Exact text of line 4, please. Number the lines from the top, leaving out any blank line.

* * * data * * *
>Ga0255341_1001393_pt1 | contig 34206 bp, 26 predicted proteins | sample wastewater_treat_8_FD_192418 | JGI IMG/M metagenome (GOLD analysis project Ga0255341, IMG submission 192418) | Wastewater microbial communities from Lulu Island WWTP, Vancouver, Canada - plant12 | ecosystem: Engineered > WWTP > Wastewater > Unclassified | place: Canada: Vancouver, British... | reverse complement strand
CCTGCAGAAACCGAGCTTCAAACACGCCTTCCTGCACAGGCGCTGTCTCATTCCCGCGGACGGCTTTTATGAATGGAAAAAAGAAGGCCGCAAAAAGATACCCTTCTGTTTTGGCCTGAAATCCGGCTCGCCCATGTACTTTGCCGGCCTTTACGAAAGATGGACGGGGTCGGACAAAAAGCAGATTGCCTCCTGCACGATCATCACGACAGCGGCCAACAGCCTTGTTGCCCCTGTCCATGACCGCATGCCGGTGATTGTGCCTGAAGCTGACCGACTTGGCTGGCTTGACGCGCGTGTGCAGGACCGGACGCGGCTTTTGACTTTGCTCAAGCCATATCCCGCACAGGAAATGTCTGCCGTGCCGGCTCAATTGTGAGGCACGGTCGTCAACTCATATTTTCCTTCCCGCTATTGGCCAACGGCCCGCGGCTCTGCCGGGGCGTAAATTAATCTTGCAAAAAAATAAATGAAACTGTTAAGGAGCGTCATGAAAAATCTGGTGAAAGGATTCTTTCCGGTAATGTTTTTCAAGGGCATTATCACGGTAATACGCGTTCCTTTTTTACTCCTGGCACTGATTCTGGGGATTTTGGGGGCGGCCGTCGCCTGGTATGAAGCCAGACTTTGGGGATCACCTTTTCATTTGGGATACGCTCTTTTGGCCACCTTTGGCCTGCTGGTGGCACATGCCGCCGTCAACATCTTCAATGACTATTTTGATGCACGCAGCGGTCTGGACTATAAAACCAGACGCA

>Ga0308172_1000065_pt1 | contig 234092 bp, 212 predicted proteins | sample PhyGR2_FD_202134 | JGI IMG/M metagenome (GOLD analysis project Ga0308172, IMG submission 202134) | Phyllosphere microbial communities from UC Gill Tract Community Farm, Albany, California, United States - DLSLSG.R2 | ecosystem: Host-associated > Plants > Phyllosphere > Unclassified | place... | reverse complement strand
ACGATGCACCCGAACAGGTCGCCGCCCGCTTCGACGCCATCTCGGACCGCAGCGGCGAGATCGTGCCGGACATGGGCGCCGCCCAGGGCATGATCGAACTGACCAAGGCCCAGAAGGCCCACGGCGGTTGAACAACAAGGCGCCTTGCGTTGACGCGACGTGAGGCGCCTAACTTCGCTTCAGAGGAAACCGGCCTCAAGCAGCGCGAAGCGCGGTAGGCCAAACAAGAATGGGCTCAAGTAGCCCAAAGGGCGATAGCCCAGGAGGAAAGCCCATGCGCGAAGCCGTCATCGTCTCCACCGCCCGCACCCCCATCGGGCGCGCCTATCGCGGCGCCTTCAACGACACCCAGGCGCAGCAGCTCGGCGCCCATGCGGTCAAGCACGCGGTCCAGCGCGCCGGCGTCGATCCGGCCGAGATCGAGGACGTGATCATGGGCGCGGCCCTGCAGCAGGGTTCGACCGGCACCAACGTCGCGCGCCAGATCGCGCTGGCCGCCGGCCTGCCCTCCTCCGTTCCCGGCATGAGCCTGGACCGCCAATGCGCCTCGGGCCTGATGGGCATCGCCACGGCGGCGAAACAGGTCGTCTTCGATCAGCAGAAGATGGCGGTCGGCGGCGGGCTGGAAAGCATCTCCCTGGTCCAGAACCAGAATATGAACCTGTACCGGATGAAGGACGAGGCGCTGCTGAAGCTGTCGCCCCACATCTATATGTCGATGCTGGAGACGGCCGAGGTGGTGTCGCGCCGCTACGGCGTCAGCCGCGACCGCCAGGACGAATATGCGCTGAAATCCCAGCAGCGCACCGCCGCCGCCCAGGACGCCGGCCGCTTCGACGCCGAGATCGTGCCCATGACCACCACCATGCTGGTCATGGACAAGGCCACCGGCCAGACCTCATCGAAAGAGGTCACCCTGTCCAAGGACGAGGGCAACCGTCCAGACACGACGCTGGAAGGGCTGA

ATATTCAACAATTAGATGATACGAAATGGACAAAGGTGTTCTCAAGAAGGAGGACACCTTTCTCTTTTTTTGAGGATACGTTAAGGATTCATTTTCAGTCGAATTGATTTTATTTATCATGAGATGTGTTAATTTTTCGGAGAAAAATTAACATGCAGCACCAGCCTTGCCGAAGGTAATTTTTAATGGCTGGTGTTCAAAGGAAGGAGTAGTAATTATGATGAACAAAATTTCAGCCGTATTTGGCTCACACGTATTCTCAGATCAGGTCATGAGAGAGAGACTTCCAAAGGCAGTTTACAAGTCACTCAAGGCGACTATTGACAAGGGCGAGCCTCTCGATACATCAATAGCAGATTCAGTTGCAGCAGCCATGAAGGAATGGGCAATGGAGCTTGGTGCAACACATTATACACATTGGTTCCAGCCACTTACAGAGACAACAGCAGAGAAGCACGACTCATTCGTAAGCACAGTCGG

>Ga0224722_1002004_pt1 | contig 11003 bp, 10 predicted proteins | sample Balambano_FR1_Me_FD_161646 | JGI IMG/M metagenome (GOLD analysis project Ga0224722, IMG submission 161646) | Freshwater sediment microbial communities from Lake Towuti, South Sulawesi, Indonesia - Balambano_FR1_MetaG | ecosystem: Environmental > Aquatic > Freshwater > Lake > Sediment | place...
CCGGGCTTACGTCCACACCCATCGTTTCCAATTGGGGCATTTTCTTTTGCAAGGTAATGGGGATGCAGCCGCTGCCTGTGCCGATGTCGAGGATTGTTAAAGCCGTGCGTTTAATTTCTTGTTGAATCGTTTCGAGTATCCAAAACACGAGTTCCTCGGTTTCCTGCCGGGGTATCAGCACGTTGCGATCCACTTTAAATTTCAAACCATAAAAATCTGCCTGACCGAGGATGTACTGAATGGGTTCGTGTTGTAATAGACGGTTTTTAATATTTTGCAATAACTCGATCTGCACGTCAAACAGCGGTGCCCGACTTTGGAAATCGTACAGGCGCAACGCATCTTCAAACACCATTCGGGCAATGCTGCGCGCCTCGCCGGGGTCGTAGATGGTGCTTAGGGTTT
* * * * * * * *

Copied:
ACGATGCACCCGAACAGGTCGCCGCCCGCTTCGACGCCATCTCGGACCGCAGCGGCGAGATCGTGCCGGACATGGGCGCCGCCCAGGGCATGATCGAACTGACCAAGGCCCAGAAGGCCCACGGCGGTTGAACAACAAGGCGCCTTGCGTTGACGCGACGTGAGGCGCCTAACTTCGCTTCAGAGGAAACCGGCCTCAAGCAGCGCGAAGCGCGGTAGGCCAAACAAGAATGGGCTCAAGTAGCCCAAAGGGCGATAGCCCAGGAGGAAAGCCCATGCGCGAAGCCGTCATCGTCTCCACCGCCCGCACCCCCATCGGGCGCGCCTATCGCGGCGCCTTCAACGACACCCAGGCGCAGCAGCTCGGCGCCCATGCGGTCAAGCACGCGGTCCAGCGCGCCGGCGTCGATCCGGCCGAGATCGAGGACGTGATCATGGGCGCGGCCCTGCAGCAGGGTTCGACCGGCACCAACGTCGCGCGCCAGATCGCGCTGGCCGCCGGCCTGCCCTCCTCCGTTCCCGGCATGAGCCTGGACCGCCAATGCGCCTCGGGCCTGATGGGCATCGCCACGGCGGCGAAACAGGTCGTCTTCGATCAGCAGAAGATGGCGGTCGGCGGCGGGCTGGAAAGCATCTCCCTGGTCCAGAACCAGAATATGAACCTGTACCGGATGAAGGACGAGGCGCTGCTGAAGCTGTCGCCCCACATCTATATGTCGATGCTGGAGACGGCCGAGGTGGTGTCGCGCCGCTACGGCGTCAGCCGCGACCGCCAGGACGAATATGCGCTGAAATCCCAGCAGCGCACCGCCGCCGCCCAGGACGCCGGCCGCTTCGACGCCGAGATCGTGCCCATGACCACCACCATGCTGGTCATGGACAAGGCCACCGGCCAGACCTCATCGAAAGAGGTCACCCTGTCCAAGGACGAGGGCAACCGTCCAGACACGACGCTGGAAGGGCTGA